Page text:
How to Boil Eggs Perfectly (Every Time)


This post may contain affiliate links. See my disclosure policy.

Jump to RecipeJump to Video

Learn how to boil eggs (both soft boiled and hard boiled) so they turn out perfectly every time. My approach is super easy and allows you to cook a variety of eggs for the entire family – all in one pot together!

Hard boiled and soft boiled eggs on a counter

The Cold Water Approach is Flawed

When it comes to boiling eggs there’s no shortage of tutorials online. And guess what? They’re all pretty similar (i.e. add eggs to a pot of cold water, bring it to a boil, turn off the heat and cook the eggs until they’re hard boiled).

But I find that there’s one big flaw with this method – the type of pot you use.

Aluminum, stainless steel and cast iron are well known for their different rates of bringing water to a boil and retaining heat. That means if your eggs are sitting in a pot of cold water in a cast iron pot and it takes two minutes longer to reach a boil than an aluminum pot (not to mention the water will cool at a much slower rate once removed from the heat), you’ve now inadvertently cooked your eggs a few minutes longer.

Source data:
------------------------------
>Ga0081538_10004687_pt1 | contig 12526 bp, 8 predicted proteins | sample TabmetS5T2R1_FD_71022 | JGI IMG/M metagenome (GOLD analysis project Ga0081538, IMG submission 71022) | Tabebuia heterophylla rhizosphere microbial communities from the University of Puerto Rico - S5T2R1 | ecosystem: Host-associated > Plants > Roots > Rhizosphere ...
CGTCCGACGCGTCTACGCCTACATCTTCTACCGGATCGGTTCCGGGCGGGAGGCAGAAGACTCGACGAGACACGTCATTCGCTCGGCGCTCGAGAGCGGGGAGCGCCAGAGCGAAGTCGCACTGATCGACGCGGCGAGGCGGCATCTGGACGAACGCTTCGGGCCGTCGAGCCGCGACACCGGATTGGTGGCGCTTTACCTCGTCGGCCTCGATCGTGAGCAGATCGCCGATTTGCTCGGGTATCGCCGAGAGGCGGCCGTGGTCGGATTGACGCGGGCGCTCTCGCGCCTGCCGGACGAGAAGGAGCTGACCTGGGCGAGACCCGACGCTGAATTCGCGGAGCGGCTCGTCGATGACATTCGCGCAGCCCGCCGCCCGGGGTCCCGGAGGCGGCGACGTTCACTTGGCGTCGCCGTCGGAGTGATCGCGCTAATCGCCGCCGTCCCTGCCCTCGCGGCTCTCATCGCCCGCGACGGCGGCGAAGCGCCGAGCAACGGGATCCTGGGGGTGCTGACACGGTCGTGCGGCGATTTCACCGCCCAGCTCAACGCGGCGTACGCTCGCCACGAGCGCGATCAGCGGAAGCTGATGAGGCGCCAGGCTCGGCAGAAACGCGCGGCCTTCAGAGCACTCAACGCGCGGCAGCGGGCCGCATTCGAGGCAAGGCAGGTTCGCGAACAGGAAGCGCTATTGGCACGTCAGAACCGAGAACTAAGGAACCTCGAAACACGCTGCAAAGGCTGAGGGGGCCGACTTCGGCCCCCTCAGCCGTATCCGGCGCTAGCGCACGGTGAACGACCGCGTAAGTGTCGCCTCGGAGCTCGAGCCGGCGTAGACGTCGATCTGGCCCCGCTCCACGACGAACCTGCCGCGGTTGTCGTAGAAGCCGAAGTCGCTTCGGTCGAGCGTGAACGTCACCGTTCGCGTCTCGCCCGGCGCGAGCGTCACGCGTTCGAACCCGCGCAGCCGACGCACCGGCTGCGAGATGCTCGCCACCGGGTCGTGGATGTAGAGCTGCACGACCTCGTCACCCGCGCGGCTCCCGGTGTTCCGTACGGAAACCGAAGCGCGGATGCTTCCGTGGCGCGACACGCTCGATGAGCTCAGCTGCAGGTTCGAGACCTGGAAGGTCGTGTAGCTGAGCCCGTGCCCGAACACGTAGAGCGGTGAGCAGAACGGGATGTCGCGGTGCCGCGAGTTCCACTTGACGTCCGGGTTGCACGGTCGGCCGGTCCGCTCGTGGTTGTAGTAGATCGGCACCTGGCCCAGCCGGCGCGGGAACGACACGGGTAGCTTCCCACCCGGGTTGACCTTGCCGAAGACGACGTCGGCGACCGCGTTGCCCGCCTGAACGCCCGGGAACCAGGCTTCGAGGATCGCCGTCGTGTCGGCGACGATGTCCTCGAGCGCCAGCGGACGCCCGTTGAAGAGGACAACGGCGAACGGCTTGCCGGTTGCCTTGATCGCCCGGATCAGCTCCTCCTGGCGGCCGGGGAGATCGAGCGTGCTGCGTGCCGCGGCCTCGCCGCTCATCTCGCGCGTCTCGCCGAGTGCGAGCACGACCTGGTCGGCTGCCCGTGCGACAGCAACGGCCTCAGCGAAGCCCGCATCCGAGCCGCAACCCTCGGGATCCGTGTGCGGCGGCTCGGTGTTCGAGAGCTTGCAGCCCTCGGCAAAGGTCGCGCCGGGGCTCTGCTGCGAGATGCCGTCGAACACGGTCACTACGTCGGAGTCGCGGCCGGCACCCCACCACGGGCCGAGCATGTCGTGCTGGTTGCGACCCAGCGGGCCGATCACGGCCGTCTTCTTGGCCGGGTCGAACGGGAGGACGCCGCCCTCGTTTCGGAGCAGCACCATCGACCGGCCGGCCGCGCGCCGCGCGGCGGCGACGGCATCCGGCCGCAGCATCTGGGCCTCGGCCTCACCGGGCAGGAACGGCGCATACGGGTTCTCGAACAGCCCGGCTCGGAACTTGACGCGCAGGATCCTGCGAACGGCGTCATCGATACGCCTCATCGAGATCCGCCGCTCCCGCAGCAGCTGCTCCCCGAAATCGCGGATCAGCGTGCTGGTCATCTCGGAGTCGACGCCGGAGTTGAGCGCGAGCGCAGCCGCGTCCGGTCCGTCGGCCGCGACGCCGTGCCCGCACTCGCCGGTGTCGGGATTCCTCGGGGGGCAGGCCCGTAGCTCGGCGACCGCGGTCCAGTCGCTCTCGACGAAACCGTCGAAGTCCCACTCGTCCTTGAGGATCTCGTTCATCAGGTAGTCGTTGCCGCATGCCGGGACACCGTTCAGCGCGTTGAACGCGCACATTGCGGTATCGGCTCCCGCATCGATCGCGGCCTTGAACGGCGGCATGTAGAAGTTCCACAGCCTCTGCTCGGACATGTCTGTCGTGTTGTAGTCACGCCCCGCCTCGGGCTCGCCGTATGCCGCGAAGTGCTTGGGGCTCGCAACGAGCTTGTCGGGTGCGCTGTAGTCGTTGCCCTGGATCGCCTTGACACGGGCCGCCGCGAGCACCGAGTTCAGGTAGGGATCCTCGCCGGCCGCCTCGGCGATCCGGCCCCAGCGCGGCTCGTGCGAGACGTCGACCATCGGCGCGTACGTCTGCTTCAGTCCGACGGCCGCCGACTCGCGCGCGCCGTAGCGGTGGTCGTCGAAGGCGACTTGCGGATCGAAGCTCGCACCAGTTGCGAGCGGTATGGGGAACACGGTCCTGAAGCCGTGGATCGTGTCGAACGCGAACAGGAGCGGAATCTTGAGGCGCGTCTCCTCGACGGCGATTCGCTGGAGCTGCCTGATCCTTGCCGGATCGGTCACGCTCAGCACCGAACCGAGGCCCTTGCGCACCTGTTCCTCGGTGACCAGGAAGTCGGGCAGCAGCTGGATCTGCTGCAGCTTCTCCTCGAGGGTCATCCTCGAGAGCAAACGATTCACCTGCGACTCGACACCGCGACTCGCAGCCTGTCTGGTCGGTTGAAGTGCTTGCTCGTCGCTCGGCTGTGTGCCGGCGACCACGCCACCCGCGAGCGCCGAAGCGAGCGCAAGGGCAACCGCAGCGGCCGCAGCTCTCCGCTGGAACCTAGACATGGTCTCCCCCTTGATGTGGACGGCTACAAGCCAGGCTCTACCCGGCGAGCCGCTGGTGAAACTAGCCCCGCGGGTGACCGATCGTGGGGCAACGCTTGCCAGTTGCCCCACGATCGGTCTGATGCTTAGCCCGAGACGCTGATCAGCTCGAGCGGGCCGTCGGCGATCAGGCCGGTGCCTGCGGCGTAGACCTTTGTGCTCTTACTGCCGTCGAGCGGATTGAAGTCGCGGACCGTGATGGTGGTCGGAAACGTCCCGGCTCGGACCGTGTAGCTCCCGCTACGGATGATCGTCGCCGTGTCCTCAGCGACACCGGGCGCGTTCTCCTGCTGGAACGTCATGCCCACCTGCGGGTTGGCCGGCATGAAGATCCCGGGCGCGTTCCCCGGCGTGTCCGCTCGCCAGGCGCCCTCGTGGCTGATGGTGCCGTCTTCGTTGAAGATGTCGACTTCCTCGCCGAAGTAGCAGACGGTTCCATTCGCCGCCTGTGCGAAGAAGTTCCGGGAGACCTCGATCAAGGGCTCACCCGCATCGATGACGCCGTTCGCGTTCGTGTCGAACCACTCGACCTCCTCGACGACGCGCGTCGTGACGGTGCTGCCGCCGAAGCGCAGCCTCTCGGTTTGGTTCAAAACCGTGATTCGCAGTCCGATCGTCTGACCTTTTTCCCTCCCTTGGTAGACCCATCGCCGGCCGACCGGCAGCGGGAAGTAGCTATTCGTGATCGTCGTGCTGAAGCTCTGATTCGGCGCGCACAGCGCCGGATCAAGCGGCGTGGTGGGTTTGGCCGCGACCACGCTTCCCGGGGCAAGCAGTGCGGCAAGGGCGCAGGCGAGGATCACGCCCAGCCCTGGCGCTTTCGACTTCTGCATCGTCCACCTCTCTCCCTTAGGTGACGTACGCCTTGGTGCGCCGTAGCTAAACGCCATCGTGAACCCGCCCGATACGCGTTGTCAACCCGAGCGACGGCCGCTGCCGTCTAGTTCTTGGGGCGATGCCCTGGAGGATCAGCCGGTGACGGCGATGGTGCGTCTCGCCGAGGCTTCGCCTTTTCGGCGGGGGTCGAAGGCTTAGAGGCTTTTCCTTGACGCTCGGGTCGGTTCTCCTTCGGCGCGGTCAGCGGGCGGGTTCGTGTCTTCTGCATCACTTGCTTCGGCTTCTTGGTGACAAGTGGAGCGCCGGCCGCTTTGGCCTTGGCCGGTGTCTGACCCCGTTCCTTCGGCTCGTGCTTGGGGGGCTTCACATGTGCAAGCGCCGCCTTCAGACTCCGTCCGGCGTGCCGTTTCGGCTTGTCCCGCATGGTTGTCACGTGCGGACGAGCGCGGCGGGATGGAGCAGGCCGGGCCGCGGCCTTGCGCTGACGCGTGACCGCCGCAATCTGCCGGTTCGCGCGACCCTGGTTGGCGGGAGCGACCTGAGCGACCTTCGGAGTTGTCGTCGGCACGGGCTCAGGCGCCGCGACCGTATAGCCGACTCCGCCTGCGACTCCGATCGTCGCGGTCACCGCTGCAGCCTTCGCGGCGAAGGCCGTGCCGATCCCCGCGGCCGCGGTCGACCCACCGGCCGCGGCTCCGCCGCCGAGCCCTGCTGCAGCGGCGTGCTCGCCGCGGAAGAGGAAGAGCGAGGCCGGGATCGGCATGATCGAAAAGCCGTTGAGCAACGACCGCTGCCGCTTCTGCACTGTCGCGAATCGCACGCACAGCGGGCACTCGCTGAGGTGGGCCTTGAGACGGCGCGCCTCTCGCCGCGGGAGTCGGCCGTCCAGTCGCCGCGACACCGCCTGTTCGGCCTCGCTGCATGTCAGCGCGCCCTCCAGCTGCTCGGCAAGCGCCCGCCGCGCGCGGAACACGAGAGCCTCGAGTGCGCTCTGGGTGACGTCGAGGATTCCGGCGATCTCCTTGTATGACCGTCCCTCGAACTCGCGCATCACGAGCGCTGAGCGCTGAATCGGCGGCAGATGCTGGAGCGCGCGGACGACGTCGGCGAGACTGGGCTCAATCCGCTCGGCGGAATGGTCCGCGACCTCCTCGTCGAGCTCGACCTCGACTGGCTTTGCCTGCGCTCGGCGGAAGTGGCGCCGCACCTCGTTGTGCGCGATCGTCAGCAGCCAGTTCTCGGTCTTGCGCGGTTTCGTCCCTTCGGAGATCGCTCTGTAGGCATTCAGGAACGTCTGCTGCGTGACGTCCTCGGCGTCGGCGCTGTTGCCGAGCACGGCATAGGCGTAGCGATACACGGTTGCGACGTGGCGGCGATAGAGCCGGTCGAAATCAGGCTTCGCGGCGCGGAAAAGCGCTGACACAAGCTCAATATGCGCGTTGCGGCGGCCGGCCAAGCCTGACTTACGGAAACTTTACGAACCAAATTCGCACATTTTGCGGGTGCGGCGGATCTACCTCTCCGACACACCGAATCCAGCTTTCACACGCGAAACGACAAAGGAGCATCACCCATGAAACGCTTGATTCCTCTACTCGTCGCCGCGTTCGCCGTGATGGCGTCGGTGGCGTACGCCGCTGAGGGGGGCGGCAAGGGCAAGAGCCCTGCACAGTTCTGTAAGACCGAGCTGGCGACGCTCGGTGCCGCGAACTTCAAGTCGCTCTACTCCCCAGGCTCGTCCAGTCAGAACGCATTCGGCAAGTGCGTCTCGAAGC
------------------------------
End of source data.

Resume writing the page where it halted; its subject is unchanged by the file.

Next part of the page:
That may not be the end of the world for hard-boiled eggs, but it does increase the likelihood of a green tinge around your yolk and a more rubbery white. No thank you! 

On the other hand, soft-boiled eggs require a more precise cook time. That’s why most tutorials have you cooking them in hot water.

So that begs the question – why cook them two different ways?

Boiled eggs on a counter

How to Boil Eggs in Hot Water

Given the reasoning above, I see no reason to cook hard-boiled eggs differently from soft-boiled eggs. Plus, the hot water method, which I’ve used my entire life (thanks mom), is pretty darn foolproof.

Just bring a pot of water to a boil with enough water to cover the eggs by about an inch. By boiling the water first, it also doesn’t matter which type of pot you use as the eggs only hit the water once it’s boiling: 212°F (100°C).

Boiling a pot of water on the stove

Once boiling, reduce the heat to low and use a skimmer to gently place the eggs in the water. By reducing the heat to low, you’ll prevent the eggs from bouncing around and cracking. Then, immediately turn the heat back up to a boil.

Placing eggs into a pot to boil

As soon as the eggs are in the water set a timer. And cook the eggs according to how soft or hard you’d like them.

Setting a timer to boil eggs